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The Honolulu Advertiser
Posted on: Monday, December 22, 2003

Schofield troops dressed in high-tech for Iraq duty

 •  Equipped for desert warfare

By William Cole
Advertiser Military Writer

SCHOFIELD BARRACKS — When Capt. Bill Venable's infantry company goes on patrol in Iraq, his 140 soldiers will have some of the best and latest gear the Army has to offer.

8,300 soldiers deploy next year

Charlie Company, 1st Battalion, 21st Infantry Regiment, is allowing The Advertiser to spend time with its soldiers and report on training and activities as it prepares for deployment to Iraq. About 4,800 Hawai'i soldiers will be in Iraq next year, and another 3,500 soldiers will leave for Afghanistan.

Standing next to a combat-ready sergeant, he ticked off the list: An M-4 rifle with "red dot" sights that provide "dramatic, dramatic improvements in target acquisition."

A $2,500 monocular night-vision device that's the latest generation, like the infrared sighting laser used with it that came in just last week.

There are Wiley X goggles that look like hip sunglasses, Kevlar fiber gloves, elbow and knee pads, and a new modular load-bearing vest with water Camelback and 70-ounce capacity.

At a staging point in Kuwait, Iraq-bound Schofield soldiers will pick up new lightweight combat helmets and ceramic plates for "Interceptor Body Armor" heralded for its ability to stop 7.62 mm rifle rounds, the most common in Iraq.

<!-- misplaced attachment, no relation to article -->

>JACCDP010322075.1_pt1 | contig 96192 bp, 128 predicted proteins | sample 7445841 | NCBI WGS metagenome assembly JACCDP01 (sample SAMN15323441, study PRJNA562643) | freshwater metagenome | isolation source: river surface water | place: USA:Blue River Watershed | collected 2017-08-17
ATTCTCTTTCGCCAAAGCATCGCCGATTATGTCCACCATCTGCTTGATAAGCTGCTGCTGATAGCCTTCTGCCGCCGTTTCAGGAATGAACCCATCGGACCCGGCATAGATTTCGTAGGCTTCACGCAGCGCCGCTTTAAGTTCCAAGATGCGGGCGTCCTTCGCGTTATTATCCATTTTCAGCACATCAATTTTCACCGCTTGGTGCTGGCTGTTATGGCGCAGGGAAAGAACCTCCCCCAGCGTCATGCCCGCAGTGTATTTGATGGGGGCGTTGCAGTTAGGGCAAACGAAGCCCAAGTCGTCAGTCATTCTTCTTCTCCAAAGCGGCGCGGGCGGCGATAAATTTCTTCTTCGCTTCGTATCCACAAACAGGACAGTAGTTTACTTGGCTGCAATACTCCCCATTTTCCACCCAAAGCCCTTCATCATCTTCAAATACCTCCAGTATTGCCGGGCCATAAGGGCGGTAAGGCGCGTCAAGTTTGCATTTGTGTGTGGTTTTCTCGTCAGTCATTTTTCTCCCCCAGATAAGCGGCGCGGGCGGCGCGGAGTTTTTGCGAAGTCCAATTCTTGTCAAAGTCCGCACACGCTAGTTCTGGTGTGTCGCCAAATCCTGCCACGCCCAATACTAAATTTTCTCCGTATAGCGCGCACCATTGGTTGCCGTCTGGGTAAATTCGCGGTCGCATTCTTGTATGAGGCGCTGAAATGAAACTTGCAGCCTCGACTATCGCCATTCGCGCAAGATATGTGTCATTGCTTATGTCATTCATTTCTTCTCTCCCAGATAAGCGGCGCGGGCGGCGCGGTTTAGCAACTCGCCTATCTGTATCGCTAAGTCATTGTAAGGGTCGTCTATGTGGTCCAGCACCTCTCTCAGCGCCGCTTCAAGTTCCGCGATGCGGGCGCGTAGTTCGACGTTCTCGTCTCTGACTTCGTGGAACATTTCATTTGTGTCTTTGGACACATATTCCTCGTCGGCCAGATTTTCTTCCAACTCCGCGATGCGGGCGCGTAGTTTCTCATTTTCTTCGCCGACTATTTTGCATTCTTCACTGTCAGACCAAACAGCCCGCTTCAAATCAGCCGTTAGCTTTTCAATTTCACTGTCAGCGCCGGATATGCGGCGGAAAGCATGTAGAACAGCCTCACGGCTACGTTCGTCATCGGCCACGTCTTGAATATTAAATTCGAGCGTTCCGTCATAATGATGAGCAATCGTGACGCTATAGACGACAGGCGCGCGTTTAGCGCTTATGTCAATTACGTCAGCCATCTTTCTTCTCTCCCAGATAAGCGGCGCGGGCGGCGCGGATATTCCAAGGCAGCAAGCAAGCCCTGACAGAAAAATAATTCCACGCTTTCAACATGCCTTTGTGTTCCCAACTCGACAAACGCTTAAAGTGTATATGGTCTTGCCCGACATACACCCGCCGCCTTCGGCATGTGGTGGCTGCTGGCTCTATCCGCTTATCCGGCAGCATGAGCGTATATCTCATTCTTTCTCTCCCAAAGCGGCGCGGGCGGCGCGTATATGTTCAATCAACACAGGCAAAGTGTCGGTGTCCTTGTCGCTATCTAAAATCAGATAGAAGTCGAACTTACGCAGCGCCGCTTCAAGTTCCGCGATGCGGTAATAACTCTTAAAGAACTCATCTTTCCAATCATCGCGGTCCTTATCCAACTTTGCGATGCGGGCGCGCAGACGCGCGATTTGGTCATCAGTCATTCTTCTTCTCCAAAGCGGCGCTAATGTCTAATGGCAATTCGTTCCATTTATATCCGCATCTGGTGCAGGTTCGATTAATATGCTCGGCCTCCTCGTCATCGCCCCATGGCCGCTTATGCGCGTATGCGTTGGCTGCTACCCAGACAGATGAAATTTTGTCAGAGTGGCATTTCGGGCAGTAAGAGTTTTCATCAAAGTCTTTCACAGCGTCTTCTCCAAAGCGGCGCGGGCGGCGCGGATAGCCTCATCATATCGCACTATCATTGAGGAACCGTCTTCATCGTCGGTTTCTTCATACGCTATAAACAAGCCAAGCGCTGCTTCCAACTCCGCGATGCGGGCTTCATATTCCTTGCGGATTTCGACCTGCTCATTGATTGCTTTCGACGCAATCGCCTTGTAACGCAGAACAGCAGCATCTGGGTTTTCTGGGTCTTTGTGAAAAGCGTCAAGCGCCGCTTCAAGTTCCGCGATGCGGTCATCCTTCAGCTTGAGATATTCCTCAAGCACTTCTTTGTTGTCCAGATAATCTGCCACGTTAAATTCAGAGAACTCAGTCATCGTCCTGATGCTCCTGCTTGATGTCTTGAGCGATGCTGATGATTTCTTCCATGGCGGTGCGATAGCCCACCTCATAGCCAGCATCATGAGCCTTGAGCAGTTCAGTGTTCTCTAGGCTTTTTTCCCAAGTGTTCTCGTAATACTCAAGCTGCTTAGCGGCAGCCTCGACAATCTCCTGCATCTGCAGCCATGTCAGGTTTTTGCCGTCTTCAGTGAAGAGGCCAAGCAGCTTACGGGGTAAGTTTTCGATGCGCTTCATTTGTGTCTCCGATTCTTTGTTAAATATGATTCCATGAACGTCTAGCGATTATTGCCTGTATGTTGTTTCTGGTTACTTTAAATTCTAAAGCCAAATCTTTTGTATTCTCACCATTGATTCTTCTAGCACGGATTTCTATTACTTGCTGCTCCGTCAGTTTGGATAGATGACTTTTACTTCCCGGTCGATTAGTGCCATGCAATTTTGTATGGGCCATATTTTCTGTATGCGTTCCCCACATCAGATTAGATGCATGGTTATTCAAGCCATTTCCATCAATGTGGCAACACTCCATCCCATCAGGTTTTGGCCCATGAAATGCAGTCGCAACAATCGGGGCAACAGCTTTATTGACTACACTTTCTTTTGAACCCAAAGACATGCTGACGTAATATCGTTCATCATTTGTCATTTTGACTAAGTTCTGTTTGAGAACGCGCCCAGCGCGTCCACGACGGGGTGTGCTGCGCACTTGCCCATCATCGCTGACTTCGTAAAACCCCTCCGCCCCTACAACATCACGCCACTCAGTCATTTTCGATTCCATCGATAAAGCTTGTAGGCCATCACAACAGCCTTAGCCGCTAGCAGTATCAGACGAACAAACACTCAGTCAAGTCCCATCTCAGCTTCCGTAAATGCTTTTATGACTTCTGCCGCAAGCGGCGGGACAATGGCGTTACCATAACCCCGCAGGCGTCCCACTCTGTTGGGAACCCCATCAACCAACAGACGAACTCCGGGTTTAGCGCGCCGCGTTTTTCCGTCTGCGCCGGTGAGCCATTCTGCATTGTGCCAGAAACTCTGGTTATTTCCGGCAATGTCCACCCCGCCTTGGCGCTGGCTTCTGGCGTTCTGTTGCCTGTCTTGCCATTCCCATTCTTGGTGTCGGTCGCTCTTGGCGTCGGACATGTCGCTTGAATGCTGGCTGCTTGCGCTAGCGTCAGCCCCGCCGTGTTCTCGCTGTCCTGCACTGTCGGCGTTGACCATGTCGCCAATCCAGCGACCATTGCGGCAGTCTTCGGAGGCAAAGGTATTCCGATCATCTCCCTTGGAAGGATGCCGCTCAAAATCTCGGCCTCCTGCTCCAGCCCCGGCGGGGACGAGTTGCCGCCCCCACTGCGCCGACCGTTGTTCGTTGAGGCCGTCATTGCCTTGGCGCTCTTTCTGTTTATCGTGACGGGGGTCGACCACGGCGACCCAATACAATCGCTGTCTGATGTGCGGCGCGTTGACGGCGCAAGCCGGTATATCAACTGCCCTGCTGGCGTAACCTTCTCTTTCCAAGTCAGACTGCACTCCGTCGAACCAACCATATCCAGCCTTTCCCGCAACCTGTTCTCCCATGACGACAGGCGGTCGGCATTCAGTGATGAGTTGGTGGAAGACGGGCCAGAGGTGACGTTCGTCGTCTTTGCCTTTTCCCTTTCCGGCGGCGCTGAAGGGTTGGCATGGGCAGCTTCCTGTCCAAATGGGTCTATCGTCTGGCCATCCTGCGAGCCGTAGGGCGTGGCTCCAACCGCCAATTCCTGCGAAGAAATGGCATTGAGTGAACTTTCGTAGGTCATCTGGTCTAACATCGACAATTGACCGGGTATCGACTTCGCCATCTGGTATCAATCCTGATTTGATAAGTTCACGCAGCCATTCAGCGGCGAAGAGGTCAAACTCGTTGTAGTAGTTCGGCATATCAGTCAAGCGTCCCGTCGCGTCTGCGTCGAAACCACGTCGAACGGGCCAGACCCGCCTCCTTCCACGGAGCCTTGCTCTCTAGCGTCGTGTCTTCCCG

"This guy right here, and other guys like him, is what the anti-coalition forces are going to be facing when we get off the airplane," Venable said of the sergeant next to him.

Since October, the 25th Infantry Division (Light) has committed more than $12 million to improve the "force-protection" capabilities of about 8,000 soldiers deploying to Iraq and Afghanistan, adding an extra level of reassurance for troops.

The investment is largely the result of a "Rapid Fielding Initiative" begun with lessons learned from Afghanistan following the Sept. 11, 2001, attacks.

Stung by complaints of poor quality and reports of soldiers shelling out as much as $1,000 of their own money for commercially available replacement gear, the Army cut through red tape to speed procurement of essential items, providing in months or weeks what used to take years.

According to the Army's Program Executive Office, an average of $14.8 million is being spent on upgrades per brigade combat team.

New body armor a plus

At Schofield, Venable's confidence is shared by his soldiers, who will be carrying about $6,000 apiece in high-tech weaponry and other combat gear.

About 4,800 Hawai'i soldiers are deploying in January and February for a year of duty in Iraq, followed by 3,500 soldiers who will leave for Afghanistan in April.

"The Interceptor Body Armor, knowing that it will stop a 7.62 round, is definitely a boost to confidence," said Cpl. Christopher Miller, 23, who's gong to Iraq with Charlie Company, 1st Battalion, 21st Infantry Regiment.